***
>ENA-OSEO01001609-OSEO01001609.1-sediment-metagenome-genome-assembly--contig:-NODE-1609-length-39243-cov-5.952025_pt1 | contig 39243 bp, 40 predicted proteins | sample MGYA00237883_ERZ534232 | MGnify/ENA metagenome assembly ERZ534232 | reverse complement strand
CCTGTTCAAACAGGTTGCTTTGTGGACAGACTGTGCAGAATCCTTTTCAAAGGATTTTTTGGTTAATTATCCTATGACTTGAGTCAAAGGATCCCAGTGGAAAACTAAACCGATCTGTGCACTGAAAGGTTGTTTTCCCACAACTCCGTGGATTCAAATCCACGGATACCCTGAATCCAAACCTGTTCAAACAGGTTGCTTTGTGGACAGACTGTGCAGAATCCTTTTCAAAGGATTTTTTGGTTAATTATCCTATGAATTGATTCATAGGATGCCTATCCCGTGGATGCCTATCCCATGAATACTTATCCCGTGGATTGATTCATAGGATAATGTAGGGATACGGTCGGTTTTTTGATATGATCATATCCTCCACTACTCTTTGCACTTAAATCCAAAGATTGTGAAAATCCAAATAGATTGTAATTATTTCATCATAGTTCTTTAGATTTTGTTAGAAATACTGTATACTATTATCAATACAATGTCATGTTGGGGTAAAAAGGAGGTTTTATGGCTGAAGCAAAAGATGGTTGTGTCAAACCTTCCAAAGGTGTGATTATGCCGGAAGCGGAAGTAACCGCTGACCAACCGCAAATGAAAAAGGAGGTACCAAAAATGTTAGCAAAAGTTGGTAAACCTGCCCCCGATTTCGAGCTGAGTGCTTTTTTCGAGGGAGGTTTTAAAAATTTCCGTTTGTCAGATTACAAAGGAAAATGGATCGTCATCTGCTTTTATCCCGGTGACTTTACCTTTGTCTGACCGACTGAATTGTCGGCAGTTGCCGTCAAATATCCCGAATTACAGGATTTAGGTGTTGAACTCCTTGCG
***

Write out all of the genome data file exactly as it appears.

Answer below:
>ENA-OSEO01001609-OSEO01001609.1-sediment-metagenome-genome-assembly--contig:-NODE-1609-length-39243-cov-5.952025_pt1 | contig 39243 bp, 40 predicted proteins | sample MGYA00237883_ERZ534232 | MGnify/ENA metagenome assembly ERZ534232 | reverse complement strand
CCTGTTCAAACAGGTTGCTTTGTGGACAGACTGTGCAGAATCCTTTTCAAAGGATTTTTTGGTTAATTATCCTATGACTTGAGTCAAAGGATCCCAGTGGAAAACTAAACCGATCTGTGCACTGAAAGGTTGTTTTCCCACAACTCCGTGGATTCAAATCCACGGATACCCTGAATCCAAACCTGTTCAAACAGGTTGCTTTGTGGACAGACTGTGCAGAATCCTTTTCAAAGGATTTTTTGGTTAATTATCCTATGAATTGATTCATAGGATGCCTATCCCGTGGATGCCTATCCCATGAATACTTATCCCGTGGATTGATTCATAGGATAATGTAGGGATACGGTCGGTTTTTTGATATGATCATATCCTCCACTACTCTTTGCACTTAAATCCAAAGATTGTGAAAATCCAAATAGATTGTAATTATTTCATCATAGTTCTTTAGATTTTGTTAGAAATACTGTATACTATTATCAATACAATGTCATGTTGGGGTAAAAAGGAGGTTTTATGGCTGAAGCAAAAGATGGTTGTGTCAAACCTTCCAAAGGTGTGATTATGCCGGAAGCGGAAGTAACCGCTGACCAACCGCAAATGAAAAAGGAGGTACCAAAAATGTTAGCAAAAGTTGGTAAACCTGCCCCCGATTTCGAGCTGAGTGCTTTTTTCGAGGGAGGTTTTAAAAATTTCCGTTTGTCAGATTACAAAGGAAAATGGATCGTCATCTGCTTTTATCCCGGTGACTTTACCTTTGTCTGACCGACTGAATTGTCGGCAGTTGCCGTCAAATATCCCGAATTACAGGATTTAGGTGTTGAACTCCTTGCG